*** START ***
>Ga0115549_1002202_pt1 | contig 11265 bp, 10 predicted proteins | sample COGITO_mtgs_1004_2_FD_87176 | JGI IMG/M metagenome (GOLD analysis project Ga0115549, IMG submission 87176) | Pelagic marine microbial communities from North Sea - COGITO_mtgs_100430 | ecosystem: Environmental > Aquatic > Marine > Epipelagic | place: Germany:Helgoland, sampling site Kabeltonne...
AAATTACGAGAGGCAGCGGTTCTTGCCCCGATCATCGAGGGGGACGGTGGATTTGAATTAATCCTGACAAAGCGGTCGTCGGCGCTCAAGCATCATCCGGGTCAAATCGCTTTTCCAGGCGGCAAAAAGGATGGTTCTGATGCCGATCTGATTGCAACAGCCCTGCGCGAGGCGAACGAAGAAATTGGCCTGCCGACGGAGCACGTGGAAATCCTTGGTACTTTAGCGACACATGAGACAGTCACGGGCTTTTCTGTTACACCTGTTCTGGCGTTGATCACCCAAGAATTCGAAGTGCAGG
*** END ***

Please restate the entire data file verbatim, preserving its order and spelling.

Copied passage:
>Ga0115549_1002202_pt1 | contig 11265 bp, 10 predicted proteins | sample COGITO_mtgs_1004_2_FD_87176 | JGI IMG/M metagenome (GOLD analysis project Ga0115549, IMG submission 87176) | Pelagic marine microbial communities from North Sea - COGITO_mtgs_100430 | ecosystem: Environmental > Aquatic > Marine > Epipelagic | place: Germany:Helgoland, sampling site Kabeltonne...
AAATTACGAGAGGCAGCGGTTCTTGCCCCGATCATCGAGGGGGACGGTGGATTTGAATTAATCCTGACAAAGCGGTCGTCGGCGCTCAAGCATCATCCGGGTCAAATCGCTTTTCCAGGCGGCAAAAAGGATGGTTCTGATGCCGATCTGATTGCAACAGCCCTGCGCGAGGCGAACGAAGAAATTGGCCTGCCGACGGAGCACGTGGAAATCCTTGGTACTTTAGCGACACATGAGACAGTCACGGGCTTTTCTGTTACACCTGTTCTGGCGTTGATCACCCAAGAATTCGAAGTGCAGG